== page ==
Genetic jiggery-pokery.

12 July 2016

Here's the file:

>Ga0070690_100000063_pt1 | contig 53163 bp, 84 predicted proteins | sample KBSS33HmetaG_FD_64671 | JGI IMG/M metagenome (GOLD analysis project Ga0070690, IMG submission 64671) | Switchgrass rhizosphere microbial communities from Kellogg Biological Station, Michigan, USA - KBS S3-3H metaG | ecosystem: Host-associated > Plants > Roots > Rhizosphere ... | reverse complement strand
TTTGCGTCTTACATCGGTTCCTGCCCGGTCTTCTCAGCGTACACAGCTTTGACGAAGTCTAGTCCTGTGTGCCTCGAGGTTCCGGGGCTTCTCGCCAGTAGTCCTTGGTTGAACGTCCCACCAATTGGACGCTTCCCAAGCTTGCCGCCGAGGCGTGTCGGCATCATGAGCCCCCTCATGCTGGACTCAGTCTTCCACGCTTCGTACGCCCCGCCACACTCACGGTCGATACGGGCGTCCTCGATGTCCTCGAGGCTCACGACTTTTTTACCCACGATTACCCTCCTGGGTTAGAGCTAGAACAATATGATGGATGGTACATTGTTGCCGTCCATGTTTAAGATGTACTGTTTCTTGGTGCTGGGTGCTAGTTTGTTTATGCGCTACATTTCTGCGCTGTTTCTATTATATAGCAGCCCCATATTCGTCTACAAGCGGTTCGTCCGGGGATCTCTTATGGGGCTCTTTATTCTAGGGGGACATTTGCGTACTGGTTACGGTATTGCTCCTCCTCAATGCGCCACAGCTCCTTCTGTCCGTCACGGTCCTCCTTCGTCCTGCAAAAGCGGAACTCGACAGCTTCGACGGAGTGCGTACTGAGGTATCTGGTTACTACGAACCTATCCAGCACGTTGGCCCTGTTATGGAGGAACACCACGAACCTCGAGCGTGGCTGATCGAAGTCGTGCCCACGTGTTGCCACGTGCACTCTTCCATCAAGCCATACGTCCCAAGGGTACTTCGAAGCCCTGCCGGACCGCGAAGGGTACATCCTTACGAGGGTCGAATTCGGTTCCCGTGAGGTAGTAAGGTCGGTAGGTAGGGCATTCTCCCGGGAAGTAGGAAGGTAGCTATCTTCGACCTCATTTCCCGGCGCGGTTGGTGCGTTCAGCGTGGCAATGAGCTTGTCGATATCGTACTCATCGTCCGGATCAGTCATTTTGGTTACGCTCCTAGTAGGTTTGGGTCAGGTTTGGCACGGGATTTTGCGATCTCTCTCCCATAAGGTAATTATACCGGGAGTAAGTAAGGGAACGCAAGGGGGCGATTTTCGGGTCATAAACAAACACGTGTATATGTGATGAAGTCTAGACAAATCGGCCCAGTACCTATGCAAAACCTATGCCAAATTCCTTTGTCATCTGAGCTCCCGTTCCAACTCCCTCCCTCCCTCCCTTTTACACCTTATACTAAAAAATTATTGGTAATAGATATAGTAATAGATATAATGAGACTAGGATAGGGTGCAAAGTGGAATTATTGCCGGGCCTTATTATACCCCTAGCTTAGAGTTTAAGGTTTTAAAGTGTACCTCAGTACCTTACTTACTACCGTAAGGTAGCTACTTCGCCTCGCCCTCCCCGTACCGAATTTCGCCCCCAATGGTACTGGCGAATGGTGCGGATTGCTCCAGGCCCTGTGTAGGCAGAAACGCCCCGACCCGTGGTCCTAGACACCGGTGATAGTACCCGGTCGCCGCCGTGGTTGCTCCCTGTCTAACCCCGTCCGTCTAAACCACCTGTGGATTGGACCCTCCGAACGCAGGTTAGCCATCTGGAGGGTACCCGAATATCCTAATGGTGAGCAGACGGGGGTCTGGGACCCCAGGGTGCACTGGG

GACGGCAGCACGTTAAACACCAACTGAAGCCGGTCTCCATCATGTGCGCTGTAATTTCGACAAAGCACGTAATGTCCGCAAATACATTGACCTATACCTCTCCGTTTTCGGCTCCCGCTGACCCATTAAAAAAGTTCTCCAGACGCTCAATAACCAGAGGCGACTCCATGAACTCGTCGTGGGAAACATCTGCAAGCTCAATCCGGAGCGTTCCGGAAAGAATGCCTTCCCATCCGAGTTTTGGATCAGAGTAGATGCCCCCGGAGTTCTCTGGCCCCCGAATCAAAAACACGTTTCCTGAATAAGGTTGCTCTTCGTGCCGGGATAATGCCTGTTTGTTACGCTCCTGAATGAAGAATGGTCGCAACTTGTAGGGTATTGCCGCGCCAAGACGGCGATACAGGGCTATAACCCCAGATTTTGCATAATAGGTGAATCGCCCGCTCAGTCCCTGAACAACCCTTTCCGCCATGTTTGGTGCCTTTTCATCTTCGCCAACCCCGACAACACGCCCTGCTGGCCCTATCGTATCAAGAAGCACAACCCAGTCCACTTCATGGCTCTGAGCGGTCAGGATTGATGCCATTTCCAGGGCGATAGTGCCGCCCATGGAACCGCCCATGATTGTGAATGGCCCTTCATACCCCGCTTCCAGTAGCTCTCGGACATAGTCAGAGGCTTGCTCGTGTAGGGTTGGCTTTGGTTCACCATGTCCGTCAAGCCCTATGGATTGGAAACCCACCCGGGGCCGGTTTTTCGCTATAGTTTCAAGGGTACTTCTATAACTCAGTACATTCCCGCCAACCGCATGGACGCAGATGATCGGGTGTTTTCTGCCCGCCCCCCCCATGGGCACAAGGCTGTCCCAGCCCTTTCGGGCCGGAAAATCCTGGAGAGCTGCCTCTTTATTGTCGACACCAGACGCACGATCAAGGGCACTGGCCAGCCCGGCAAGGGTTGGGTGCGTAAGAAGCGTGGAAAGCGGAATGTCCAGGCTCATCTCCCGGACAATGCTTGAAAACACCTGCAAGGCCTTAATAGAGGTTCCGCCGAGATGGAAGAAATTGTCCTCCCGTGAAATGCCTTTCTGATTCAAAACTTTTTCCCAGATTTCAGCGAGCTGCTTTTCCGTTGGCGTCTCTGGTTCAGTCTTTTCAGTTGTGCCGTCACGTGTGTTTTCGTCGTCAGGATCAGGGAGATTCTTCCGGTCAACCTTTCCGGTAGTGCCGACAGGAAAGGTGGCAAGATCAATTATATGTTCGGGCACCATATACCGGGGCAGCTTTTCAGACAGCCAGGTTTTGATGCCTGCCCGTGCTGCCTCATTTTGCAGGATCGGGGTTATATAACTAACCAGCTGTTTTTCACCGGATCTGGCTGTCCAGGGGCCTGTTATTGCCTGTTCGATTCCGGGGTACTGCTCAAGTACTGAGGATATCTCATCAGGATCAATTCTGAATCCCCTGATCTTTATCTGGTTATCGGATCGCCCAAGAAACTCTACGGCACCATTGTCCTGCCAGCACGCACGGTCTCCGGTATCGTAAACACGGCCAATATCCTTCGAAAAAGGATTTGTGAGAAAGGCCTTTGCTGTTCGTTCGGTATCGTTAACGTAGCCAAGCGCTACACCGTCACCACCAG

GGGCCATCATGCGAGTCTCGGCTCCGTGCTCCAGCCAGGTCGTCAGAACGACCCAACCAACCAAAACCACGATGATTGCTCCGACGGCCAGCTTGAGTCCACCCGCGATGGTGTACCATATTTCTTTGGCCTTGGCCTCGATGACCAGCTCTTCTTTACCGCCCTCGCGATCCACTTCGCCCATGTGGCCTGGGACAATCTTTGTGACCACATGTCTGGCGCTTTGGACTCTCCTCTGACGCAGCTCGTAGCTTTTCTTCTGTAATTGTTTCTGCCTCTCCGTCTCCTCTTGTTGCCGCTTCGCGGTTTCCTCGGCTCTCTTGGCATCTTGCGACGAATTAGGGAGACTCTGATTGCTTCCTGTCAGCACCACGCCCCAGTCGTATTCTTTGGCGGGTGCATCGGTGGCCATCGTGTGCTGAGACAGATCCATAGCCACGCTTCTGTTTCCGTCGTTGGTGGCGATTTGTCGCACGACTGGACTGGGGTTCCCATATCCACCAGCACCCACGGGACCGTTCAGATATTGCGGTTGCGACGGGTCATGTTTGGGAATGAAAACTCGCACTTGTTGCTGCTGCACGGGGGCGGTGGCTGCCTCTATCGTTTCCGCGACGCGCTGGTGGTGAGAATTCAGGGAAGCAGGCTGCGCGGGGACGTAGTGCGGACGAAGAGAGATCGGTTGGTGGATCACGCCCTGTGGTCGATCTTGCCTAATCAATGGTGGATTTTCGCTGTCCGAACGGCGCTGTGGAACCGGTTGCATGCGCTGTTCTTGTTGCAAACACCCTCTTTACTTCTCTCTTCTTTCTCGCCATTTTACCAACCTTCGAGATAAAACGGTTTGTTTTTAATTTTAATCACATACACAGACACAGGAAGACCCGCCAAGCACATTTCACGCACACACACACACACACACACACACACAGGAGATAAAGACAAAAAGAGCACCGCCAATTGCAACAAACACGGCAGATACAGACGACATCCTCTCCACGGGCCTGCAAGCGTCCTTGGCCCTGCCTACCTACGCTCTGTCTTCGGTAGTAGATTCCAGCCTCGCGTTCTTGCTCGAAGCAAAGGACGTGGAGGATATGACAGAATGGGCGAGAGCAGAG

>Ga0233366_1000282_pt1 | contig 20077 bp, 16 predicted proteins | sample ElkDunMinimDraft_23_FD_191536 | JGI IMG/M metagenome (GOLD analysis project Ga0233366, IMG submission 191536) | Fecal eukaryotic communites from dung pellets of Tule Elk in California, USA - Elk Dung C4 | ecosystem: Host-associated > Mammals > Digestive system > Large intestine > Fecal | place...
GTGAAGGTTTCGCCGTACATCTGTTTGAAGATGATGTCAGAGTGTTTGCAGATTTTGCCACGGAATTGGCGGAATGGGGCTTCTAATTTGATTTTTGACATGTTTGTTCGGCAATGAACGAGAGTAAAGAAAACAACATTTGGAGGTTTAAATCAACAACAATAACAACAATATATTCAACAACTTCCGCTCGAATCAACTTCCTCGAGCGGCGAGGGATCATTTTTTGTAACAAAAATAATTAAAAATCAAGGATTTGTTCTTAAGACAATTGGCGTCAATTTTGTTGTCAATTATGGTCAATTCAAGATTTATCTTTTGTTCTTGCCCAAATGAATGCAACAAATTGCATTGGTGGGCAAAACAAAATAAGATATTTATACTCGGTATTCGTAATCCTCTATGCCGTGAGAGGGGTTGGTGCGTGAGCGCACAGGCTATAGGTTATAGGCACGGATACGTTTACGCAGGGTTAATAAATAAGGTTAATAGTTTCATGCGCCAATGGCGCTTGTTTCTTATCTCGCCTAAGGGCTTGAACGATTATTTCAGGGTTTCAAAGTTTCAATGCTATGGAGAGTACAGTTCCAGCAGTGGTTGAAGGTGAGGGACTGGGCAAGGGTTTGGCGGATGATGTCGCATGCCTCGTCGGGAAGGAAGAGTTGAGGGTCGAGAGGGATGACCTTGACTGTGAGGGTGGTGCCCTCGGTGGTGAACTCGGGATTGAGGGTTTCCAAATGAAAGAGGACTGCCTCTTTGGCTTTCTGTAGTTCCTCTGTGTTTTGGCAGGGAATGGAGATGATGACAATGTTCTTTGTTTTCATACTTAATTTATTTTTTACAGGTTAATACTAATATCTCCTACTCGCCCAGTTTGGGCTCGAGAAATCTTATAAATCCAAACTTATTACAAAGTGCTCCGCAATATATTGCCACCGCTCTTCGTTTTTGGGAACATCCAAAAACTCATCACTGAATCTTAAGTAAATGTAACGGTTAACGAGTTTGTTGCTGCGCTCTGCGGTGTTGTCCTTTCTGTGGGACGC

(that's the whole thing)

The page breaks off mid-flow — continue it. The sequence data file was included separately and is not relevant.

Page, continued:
It's long been known that DNA encodes information in a four-bit pattern which can be read and processed like any other bitstream. Four different nucleotides, paired two by two, arranged in one of two configurations side by side by side in a long string of letters, many times longer than the size of the cell containing the full DNA strand. Every cell in every single lifeform contains the same DNA sequence, regardless of what the cell actually does. So how, many have asked, does a cell know if it should help produce hair, or skin, or pigments, or something else? As it turns out, there is more than one layer of information encoding at work in DNA - the way in which DNA is folded in three dimensions also encodes information used by the cell. Inside of every cell the DNA is tightly wound around a cluster of eight proteins called histones, which provide a superstructure to support the two meter long molecule. The question then becomes, how are the specific parts of the DNA molecule directly involved in what a given cell does, called nucleosomes kept accessible to the rest of the cellular machinery? Hypotheses to this effect have been going around since the 1980's but only recently has computational simulation been feasiable to put them to the test. As it turns out, the loops, twists, bends, curves, and folds that DNA undergoes around the histone octomers keep keep those functional nucleosomes exposed so that they can be acted upon. The simulations randomly pushed, pulled, prodded, and twisted virtual DNA strands to see what would happen, and they noted that nucleosomal configurations were in fact impacted. Those simulation results were then verified through laboratory observation of two species of common yeasts. It was also confirmed that point mutations can also influence the folding of DNA, which can result in changes in the frequency of synthesis of proteins due to change in accessibility of those nucleosomes. The entire (highly technical) paper (it gave me a headache on the first readthrough, okay?) is available in its entirity on PLOS ONE under a Creative Commons By Attribution v4.0 International license.